> Audrey Wrote:
> > Well not exactly, there is also the argument of
> > nature's catastrophic events obliterating any
> > evidence of ancient civilizations.
> Which is never talked about in a coherent and/or
> specific manner by the most vocal of the
> proponents here of the antediluvian LC, often left
> as whatever nebulous "catastrophes" one might
> imagine. The crux of Graham's latest book is
> regarding a cometary impact that heralded the end
> of the Younger Dryas c. 11,000yrs ago. The
> eruption of Mt Toba c. 70,000yrs ago has
> interesting implications. If one believes in the
> ALC then why is not an effort made to incorporate
> these things into the narrative?
I wonder the same. Maybe it's that Firestone, The Cosmic Winter and anything else by scientists are hard reads that people don't care to get into. Maybe it's easier to read Hancock but that makes discussion limited. And it's hard to repeat what these scientists say, at least for me it is, nanodiamonds-lab tests-black mats-impact patterns, it goes on and on. Velikovsky cranked out a couple of books about the evidence but he gave so much info it makes the head swim and all people can remember are a couple of highlights like frozen mammoths.
> > There are also
> > the myths from around the world that tell of
> > civilizations.
> Which none of the ALC proponents here, except
> yourself on occasion, talk about either, which is
> weird to me, though I assume this is because some
> believe these people are so far removed from the
> ALC that "how could they know".
The myths are a lonely interest. Everyone has read one in some book and it's enough to form a general picture of ancient memories of a flood, but not enough to carry on a detailed conversation. It takes a lot of time to read through the myths from around the globe and who here has looked into them to such an extent that I could have a conversation about the similarities and distinguishing characteristics that make them believable? I've overwhelmed myself with bookmarks, written notes filling several notebooks and typed google docs that I could spend a year just organizing it all. I only own books by 2 alt authors; Sitchin because the library didn't have it, and 4 of Velikovskys which are stuffed with sticky notes in a desperate attempt to mark some of the more interesting facts. I'm lost. I know I read "it" somewhere and made a note but it takes me an hour to find the note!
> Which if the ALC
> was in fact tens of thousands of years old then
> this likely makes sense. I even encouraged
> Origyptian to look at the AE prehistoric king list
> as a guide to give his ideas at least some
> credence but he does not care.
The hell with the screwed up AE king's lists, it's the Sumerian list that is fascinating.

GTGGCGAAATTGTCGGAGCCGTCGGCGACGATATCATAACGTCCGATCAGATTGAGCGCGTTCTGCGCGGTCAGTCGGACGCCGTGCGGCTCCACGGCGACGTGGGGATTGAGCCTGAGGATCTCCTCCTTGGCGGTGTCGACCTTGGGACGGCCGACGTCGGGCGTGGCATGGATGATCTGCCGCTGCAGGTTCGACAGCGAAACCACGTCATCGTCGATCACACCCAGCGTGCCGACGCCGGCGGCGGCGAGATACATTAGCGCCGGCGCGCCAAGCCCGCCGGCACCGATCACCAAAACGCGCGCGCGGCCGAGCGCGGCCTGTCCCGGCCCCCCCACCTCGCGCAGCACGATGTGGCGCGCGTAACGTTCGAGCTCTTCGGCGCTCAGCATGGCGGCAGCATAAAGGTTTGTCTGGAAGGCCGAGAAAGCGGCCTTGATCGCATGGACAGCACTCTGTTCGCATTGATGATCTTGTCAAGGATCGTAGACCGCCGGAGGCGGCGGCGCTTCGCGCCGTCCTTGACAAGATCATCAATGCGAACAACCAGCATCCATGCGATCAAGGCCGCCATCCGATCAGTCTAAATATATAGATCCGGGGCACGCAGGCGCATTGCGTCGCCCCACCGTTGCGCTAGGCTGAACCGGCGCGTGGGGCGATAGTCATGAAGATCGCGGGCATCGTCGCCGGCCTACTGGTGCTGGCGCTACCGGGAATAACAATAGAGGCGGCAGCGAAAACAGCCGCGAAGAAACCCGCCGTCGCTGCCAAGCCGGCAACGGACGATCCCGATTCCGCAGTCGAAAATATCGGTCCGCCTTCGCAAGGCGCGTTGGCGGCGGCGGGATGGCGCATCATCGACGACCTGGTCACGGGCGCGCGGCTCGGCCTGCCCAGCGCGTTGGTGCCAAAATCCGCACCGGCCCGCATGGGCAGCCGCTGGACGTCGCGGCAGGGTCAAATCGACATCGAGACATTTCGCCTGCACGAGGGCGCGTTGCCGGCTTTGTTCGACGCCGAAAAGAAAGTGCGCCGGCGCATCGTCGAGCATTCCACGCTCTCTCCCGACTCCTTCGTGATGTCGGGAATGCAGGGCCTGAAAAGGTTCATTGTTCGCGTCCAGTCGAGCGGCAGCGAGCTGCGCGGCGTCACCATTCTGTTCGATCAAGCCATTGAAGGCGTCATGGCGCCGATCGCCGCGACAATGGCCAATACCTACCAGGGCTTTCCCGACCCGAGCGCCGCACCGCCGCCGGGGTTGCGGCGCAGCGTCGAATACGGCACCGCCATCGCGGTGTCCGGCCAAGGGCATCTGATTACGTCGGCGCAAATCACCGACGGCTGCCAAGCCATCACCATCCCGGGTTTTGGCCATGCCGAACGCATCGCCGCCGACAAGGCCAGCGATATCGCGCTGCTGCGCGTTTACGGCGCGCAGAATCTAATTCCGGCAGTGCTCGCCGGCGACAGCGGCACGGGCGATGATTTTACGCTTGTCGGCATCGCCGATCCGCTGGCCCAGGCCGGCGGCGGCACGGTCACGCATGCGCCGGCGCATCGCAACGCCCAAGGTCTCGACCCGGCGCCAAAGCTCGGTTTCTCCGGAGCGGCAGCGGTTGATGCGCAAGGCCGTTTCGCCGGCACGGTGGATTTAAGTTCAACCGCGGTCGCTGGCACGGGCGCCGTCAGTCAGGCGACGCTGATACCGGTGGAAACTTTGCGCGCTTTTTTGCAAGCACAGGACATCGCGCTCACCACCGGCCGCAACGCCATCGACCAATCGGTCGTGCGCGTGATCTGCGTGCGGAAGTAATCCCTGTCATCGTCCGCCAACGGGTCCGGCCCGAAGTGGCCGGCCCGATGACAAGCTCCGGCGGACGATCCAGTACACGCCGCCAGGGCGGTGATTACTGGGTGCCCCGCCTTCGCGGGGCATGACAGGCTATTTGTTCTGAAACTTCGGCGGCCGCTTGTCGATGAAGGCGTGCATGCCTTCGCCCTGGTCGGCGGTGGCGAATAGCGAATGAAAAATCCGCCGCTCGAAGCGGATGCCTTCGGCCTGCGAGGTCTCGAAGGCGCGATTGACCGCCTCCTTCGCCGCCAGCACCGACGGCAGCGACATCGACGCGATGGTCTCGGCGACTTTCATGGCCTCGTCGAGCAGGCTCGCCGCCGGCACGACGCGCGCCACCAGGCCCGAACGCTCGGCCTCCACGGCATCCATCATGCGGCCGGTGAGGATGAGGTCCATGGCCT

> > But there are the exceptions, and it's the
> > exceptions that throw monkey wrenches into
> > conventional explanations.
> No doubt, but just because conventional
> explanations do not apply then this means anything
> goes? I'm just not wired that way I guess.
No it doesn't mean anything goes, it means convention must go and other possibilities explored. It doesn't bother me a bit to throw out evolution's leg sprouting fishes and turn my attention to the heavens and ETs.
> > If mollusks can do it, it's possible.
> ...? What do mollusks do exactly?
They bore holes in rocks.
No one knows exactly how they do it. Some say they have tee-tiny teeth grinding away and others say they secrete some substance that dissolves the rocks.
> > But not many are cursed
> > with an obsession to know what's happened in
> > bill yrs on this planet.
> Honestly, it does feel like a curse. Like a memory
> just out of reach that is always on my mind. I
> hope there is a point to it all.
That is what we all have in common here, except for the hard core mainstreamers. It is just like a memory on the fringes on consciousness. I feel like Dreyfuss trying to make Devils Tower and just can't get it right.
> > As many people like
> > to say..... "if there was a lost civilization
> > would have found it by now".
> I don't buy that argument either, but it's the
> level of advancement, like one that could build
> the pyramids of Egypt, that I just can't get there
> now. If so, an alien origin is what I would
And that could be the answer. But how would it be proved?
> > As soon as the
> > bottoms of every ocean have been explored,
> > mountain in the himalayas examined, every rain
> > forest raked and every sand dune sifted then we
> > can say "there is no evidence".
> Very true. But the fact they have not does not
> mean it is there.
It just means we ought to keep an open mind about what remains to be explored.
> Is the universe itself artificial? A computer
> simulation? Not as much science fiction as some
> may believe:
Is Our Universe Fake?
Wouldn't that be a trip. And how about The Holograhic Principle? Theoretical physicists are the coolest.
> I understand where you are coming from, I really
> do, and honestly I hope you are right.
Naw, I'm not right. Because I'm not decided.